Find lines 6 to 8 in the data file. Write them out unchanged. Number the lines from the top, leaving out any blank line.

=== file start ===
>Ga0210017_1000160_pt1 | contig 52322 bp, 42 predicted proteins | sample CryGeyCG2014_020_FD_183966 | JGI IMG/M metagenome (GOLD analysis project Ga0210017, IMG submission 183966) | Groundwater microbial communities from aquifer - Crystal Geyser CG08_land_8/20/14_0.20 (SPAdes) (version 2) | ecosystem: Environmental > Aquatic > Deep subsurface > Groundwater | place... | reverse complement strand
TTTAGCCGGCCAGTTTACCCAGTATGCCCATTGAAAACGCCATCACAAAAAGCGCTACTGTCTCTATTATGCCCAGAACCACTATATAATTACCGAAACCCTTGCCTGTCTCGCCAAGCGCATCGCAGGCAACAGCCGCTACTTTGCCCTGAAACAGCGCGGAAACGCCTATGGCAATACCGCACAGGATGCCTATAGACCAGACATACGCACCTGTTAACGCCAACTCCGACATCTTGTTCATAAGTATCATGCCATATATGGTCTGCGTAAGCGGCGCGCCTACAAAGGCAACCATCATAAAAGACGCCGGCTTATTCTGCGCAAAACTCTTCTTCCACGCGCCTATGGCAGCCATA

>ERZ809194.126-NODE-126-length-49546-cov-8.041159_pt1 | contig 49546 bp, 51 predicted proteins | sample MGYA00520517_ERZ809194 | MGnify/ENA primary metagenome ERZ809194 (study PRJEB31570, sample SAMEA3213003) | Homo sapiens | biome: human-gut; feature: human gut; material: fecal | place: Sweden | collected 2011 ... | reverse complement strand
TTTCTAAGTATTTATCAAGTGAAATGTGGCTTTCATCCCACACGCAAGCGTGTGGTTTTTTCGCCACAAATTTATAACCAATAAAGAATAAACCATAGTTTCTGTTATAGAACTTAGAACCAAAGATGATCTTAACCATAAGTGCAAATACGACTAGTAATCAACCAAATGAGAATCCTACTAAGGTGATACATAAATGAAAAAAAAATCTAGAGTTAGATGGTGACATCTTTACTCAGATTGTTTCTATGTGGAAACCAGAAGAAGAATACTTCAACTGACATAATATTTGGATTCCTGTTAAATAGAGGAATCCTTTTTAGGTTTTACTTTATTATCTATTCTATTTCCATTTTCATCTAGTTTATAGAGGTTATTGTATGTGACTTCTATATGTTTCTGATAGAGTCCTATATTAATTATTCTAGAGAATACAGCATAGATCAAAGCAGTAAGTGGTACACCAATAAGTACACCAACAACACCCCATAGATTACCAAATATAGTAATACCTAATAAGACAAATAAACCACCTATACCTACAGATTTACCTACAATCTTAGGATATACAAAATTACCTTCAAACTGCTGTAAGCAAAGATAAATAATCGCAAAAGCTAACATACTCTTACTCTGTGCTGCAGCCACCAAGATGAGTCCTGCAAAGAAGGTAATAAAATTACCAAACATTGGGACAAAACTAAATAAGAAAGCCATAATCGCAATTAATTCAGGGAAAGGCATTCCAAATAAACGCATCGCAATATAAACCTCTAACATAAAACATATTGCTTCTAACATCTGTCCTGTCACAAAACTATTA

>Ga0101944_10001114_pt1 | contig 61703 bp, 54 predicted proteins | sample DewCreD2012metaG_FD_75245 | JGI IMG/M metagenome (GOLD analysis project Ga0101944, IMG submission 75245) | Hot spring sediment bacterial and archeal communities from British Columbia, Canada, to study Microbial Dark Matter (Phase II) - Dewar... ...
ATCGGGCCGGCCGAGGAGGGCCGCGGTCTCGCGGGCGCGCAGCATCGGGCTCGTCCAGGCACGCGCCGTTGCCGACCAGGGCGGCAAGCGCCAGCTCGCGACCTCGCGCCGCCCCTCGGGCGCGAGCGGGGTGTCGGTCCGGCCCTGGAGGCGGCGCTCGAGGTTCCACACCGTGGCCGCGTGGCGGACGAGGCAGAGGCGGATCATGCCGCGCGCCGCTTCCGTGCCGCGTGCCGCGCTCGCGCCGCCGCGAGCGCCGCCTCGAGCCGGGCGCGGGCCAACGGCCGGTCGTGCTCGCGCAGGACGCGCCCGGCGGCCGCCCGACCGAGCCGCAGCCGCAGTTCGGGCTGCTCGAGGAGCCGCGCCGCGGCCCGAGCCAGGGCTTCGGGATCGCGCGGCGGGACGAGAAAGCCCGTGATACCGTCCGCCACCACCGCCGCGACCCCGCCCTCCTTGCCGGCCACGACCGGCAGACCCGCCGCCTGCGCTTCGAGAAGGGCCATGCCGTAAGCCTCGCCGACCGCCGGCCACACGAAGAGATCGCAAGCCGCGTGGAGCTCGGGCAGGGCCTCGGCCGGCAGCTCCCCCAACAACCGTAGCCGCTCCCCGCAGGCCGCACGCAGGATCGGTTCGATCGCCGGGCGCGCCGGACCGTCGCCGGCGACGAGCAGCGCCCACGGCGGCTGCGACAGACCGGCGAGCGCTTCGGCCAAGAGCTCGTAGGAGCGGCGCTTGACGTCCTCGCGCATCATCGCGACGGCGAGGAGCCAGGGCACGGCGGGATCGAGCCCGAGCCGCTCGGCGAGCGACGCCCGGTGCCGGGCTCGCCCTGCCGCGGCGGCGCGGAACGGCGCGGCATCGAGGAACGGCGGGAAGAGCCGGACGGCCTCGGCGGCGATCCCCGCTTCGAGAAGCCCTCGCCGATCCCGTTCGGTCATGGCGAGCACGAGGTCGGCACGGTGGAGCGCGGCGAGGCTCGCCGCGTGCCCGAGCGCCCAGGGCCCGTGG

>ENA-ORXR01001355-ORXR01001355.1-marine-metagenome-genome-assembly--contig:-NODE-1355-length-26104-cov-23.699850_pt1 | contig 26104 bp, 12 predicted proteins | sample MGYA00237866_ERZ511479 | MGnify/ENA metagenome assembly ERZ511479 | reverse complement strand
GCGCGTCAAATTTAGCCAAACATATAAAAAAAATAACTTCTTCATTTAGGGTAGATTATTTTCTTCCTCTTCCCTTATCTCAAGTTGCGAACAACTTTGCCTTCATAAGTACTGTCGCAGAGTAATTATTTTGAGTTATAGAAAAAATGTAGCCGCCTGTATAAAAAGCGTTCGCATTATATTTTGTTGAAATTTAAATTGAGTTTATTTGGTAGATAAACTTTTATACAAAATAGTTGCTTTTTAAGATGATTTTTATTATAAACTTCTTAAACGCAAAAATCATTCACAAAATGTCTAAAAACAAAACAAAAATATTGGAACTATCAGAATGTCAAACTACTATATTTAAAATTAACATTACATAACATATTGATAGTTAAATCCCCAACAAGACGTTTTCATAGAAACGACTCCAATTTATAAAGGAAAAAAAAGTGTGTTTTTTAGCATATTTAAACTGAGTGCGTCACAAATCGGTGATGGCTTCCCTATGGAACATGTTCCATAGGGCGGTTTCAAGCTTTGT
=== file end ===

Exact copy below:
ATCGGGCCGGCCGAGGAGGGCCGCGGTCTCGCGGGCGCGCAGCATCGGGCTCGTCCAGGCACGCGCCGTTGCCGACCAGGGCGGCAAGCGCCAGCTCGCGACCTCGCGCCGCCCCTCGGGCGCGAGCGGGGTGTCGGTCCGGCCCTGGAGGCGGCGCTCGAGGTTCCACACCGTGGCCGCGTGGCGGACGAGGCAGAGGCGGATCATGCCGCGCGCCGCTTCCGTGCCGCGTGCCGCGCTCGCGCCGCCGCGAGCGCCGCCTCGAGCCGGGCGCGGGCCAACGGCCGGTCGTGCTCGCGCAGGACGCGCCCGGCGGCCGCCCGACCGAGCCGCAGCCGCAGTTCGGGCTGCTCGAGGAGCCGCGCCGCGGCCCGAGCCAGGGCTTCGGGATCGCGCGGCGGGACGAGAAAGCCCGTGATACCGTCCGCCACCACCGCCGCGACCCCGCCCTCCTTGCCGGCCACGACCGGCAGACCCGCCGCCTGCGCTTCGAGAAGGGCCATGCCGTAAGCCTCGCCGACCGCCGGCCACACGAAGAGATCGCAAGCCGCGTGGAGCTCGGGCAGGGCCTCGGCCGGCAGCTCCCCCAACAACCGTAGCCGCTCCCCGCAGGCCGCACGCAGGATCGGTTCGATCGCCGGGCGCGCCGGACCGTCGCCGGCGACGAGCAGCGCCCACGGCGGCTGCGACAGACCGGCGAGCGCTTCGGCCAAGAGCTCGTAGGAGCGGCGCTTGACGTCCTCGCGCATCATCGCGACGGCGAGGAGCCAGGGCACGGCGGGATCGAGCCCGAGCCGCTCGGCGAGCGACGCCCGGTGCCGGGCTCGCCCTGCCGCGGCGGCGCGGAACGGCGCGGCATCGAGGAACGGCGGGAAGAGCCGGACGGCCTCGGCGGCGATCCCCGCTTCGAGAAGCCCTCGCCGATCCCGTTCGGTCATGGCGAGCACGAGGTCGGCACGGTGGAGCGCGGCGAGGCTCGCCGCGTGCCCGAGCGCCCAGGGCCCGTGG

>ENA-ORXR01001355-ORXR01001355.1-marine-metagenome-genome-assembly--contig:-NODE-1355-length-26104-cov-23.699850_pt1 | contig 26104 bp, 12 predicted proteins | sample MGYA00237866_ERZ511479 | MGnify/ENA metagenome assembly ERZ511479 | reverse complement strand
GCGCGTCAAATTTAGCCAAACATATAAAAAAAATAACTTCTTCATTTAGGGTAGATTATTTTCTTCCTCTTCCCTTATCTCAAGTTGCGAACAACTTTGCCTTCATAAGTACTGTCGCAGAGTAATTATTTTGAGTTATAGAAAAAATGTAGCCGCCTGTATAAAAAGCGTTCGCATTATATTTTGTTGAAATTTAAATTGAGTTTATTTGGTAGATAAACTTTTATACAAAATAGTTGCTTTTTAAGATGATTTTTATTATAAACTTCTTAAACGCAAAAATCATTCACAAAATGTCTAAAAACAAAACAAAAATATTGGAACTATCAGAATGTCAAACTACTATATTTAAAATTAACATTACATAACATATTGATAGTTAAATCCCCAACAAGACGTTTTCATAGAAACGACTCCAATTTATAAAGGAAAAAAAAGTGTGTTTTTTAGCATATTTAAACTGAGTGCGTCACAAATCGGTGATGGCTTCCCTATGGAACATGTTCCATAGGGCGGTTTCAAGCTTTGT